“Robin Hood in reverse, on steroids”–that’s how Robert Greenstein, President of the Center on Budget Policy and Priorities (CBPP), has described vice-presidential candidate Paul Ryan’s blueprint for the 2013 budget: It could likely produce the largest redistribution of income from the bottom to the top in modern U.S. history.”
I quoted Greenstein in April, in a post that originally appeared on HealthInsurance.org. There, I explained that Ryan’s budget would shift Medicare costs to seniors and slash Medicaid, while simultaneously offering tax breaks for Americans perched on the top of a our income ladder.
Under the newest version of the Ryan plan, Washington would give seniors a voucher equal to the cost of the second-cheapest private-sector Medicare plan in their region. In theory, this gives seniors “choice” — the opportunity to pick a Medicare policy that best suits their needs, and their pocketbook.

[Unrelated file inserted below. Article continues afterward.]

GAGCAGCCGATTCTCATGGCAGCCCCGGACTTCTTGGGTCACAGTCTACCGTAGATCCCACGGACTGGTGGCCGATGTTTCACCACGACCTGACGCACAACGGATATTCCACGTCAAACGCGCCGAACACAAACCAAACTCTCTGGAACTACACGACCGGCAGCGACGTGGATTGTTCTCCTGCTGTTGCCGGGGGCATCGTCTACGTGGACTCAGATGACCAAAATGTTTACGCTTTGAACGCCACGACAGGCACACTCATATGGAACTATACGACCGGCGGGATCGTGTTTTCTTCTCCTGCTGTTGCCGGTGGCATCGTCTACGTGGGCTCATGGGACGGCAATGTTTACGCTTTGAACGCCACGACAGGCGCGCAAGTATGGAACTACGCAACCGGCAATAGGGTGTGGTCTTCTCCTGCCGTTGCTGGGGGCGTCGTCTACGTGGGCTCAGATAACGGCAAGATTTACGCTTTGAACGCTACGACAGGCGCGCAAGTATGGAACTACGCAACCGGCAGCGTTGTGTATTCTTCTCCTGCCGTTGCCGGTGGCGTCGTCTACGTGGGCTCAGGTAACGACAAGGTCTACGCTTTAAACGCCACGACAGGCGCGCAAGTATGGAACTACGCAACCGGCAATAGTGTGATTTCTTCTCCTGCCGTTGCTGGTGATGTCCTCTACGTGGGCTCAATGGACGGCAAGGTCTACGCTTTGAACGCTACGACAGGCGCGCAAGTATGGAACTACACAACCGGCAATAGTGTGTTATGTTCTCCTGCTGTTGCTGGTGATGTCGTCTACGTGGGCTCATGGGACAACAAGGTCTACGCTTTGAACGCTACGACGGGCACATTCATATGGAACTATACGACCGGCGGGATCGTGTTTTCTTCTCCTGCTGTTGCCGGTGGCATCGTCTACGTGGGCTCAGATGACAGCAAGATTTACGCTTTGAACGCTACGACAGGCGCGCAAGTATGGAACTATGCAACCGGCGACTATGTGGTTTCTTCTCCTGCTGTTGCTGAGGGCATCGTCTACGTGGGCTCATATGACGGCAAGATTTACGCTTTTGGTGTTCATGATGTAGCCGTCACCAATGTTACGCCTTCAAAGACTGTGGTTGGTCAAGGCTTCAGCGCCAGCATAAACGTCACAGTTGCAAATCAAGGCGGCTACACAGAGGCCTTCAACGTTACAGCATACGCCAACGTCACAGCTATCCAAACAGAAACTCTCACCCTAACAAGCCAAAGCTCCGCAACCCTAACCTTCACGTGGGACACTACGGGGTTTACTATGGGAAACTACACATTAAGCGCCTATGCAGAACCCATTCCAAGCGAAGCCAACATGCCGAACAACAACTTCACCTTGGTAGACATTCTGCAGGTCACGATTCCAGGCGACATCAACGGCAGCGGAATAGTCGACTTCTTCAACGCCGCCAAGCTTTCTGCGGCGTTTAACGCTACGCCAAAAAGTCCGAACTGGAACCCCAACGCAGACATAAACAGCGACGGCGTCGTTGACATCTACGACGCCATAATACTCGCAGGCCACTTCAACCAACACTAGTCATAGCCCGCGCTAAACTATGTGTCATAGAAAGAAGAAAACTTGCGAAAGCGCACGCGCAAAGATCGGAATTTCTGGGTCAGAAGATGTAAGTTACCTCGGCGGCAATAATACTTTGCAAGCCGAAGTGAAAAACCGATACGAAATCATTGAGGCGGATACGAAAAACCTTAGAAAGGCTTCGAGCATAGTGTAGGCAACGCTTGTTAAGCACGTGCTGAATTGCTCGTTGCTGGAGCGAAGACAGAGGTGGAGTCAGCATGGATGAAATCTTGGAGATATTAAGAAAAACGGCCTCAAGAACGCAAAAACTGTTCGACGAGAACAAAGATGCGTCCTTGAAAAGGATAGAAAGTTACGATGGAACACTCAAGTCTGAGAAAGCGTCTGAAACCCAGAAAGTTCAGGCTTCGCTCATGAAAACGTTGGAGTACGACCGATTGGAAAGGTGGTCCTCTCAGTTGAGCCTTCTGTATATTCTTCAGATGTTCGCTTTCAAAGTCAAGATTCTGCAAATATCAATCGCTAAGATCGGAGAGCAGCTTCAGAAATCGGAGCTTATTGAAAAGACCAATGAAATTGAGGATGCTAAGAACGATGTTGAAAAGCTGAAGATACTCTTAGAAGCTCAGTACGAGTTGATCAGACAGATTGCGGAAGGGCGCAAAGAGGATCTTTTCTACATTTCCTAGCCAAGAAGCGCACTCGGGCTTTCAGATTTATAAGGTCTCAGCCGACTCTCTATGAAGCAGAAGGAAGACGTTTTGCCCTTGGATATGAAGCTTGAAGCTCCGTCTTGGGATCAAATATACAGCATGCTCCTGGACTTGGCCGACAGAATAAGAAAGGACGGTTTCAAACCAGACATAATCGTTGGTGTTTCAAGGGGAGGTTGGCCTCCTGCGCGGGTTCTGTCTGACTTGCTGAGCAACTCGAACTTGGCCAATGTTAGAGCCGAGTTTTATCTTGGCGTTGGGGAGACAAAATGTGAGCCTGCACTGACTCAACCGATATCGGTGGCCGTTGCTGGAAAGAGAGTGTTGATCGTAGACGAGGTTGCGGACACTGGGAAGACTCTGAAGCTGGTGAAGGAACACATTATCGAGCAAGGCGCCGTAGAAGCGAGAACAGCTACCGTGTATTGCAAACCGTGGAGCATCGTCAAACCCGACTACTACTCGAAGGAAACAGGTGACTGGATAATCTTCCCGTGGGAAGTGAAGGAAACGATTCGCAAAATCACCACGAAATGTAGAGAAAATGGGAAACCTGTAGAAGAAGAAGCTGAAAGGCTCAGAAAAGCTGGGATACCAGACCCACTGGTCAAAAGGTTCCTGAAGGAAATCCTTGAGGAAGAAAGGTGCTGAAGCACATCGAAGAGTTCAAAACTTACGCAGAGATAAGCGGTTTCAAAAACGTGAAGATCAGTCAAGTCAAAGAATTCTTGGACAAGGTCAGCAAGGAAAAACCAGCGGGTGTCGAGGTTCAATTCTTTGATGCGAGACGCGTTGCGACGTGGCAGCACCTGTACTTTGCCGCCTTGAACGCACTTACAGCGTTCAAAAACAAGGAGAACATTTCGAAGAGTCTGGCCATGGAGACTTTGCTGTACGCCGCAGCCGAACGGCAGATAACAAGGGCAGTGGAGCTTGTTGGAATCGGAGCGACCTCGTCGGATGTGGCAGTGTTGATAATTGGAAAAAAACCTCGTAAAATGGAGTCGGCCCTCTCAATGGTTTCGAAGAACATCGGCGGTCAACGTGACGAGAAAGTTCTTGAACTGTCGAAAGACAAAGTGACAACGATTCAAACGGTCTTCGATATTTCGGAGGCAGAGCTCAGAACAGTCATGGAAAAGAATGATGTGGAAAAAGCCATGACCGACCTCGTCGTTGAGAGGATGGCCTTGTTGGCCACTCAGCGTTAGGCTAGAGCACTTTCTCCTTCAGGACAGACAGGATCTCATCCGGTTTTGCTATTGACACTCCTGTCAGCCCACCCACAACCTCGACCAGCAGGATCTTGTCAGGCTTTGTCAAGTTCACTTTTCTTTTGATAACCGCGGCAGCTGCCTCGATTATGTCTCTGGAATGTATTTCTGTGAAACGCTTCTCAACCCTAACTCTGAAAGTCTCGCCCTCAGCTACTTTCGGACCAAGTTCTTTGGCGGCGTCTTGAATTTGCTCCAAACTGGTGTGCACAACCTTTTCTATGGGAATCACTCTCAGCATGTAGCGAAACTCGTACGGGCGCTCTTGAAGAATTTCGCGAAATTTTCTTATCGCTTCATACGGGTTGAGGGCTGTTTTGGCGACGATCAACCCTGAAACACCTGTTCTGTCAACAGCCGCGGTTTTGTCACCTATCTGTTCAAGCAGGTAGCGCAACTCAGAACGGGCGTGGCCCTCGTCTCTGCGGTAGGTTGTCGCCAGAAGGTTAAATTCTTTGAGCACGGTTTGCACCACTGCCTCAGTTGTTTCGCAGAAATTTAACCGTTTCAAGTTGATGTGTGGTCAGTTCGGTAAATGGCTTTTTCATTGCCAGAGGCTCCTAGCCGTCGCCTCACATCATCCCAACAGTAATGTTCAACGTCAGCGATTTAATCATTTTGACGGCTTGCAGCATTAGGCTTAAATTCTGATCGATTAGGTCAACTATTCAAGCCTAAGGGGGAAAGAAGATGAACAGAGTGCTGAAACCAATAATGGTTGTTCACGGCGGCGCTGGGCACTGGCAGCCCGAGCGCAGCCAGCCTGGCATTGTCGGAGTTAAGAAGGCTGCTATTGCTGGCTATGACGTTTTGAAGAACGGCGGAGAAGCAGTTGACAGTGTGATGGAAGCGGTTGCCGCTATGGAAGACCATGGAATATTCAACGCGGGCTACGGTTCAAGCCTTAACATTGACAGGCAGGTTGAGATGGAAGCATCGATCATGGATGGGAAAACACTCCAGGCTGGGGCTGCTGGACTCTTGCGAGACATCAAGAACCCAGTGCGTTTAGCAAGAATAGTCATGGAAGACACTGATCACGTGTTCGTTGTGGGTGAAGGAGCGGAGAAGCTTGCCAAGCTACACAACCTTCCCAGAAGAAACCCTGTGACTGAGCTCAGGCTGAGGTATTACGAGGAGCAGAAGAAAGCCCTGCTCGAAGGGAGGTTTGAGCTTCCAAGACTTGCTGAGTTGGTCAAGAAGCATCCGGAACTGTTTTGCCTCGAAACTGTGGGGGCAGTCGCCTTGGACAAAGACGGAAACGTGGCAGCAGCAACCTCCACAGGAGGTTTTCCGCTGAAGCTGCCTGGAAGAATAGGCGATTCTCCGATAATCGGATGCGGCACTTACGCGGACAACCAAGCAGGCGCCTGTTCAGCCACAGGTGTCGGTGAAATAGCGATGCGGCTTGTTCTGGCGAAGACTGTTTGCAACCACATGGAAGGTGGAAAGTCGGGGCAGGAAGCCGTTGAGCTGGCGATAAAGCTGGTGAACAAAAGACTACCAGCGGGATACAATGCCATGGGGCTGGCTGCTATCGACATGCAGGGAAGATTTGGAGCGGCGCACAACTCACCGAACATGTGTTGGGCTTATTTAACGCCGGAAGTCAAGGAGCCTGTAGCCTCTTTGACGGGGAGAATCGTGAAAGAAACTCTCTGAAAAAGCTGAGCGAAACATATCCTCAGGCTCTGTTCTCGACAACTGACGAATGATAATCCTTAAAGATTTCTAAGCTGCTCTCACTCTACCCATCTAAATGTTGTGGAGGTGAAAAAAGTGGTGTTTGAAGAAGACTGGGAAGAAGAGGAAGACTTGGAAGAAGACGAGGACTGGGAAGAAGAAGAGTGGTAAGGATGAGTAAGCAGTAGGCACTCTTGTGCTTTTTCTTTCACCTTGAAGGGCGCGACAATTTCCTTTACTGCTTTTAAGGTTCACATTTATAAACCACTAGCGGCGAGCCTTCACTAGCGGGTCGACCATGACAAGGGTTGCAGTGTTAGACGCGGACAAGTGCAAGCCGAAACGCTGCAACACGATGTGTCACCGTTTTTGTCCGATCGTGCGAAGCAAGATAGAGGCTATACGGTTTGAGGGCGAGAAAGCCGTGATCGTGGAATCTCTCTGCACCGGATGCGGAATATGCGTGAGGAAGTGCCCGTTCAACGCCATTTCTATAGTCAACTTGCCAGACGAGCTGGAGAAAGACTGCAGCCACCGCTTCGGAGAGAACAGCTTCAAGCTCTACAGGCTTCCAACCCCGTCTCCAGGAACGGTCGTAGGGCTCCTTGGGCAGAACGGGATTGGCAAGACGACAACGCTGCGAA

If they don’t want to buy a plan from a for-profit insurer, they could, if they wish, use the voucher to buy traditional government-sponsored Medicare–though if it costs more than that second-cheapest private plan in their area, they will have to make up the difference.
Romney and Ryan are convinced that the private sector is always more efficient than government. Thus, for-profit insurers will be bound to offer better care at a lower price. Their faith is remarkable, given that past attempts to privatize Medicare (Medicare + Choice and Medicare Advantage) have largely failed on both counts.